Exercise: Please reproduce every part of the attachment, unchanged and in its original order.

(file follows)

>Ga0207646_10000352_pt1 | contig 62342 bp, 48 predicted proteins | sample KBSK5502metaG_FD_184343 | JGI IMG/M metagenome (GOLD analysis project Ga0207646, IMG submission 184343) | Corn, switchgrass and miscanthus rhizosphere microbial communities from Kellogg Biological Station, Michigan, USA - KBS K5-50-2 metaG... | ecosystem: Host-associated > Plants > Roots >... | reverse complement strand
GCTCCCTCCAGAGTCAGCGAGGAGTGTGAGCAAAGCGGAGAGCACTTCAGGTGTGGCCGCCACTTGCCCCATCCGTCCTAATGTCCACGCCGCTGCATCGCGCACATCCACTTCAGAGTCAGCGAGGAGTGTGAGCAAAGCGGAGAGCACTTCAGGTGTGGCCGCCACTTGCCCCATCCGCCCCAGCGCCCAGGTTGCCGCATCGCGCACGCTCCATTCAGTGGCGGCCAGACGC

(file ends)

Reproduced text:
>Ga0207646_10000352_pt1 | contig 62342 bp, 48 predicted proteins | sample KBSK5502metaG_FD_184343 | JGI IMG/M metagenome (GOLD analysis project Ga0207646, IMG submission 184343) | Corn, switchgrass and miscanthus rhizosphere microbial communities from Kellogg Biological Station, Michigan, USA - KBS K5-50-2 metaG... | ecosystem: Host-associated > Plants > Roots >... | reverse complement strand
GCTCCCTCCAGAGTCAGCGAGGAGTGTGAGCAAAGCGGAGAGCACTTCAGGTGTGGCCGCCACTTGCCCCATCCGTCCTAATGTCCACGCCGCTGCATCGCGCACATCCACTTCAGAGTCAGCGAGGAGTGTGAGCAAAGCGGAGAGCACTTCAGGTGTGGCCGCCACTTGCCCCATCCGCCCCAGCGCCCAGGTTGCCGCATCGCGCACGCTCCATTCAGTGGCGGCCAGACGC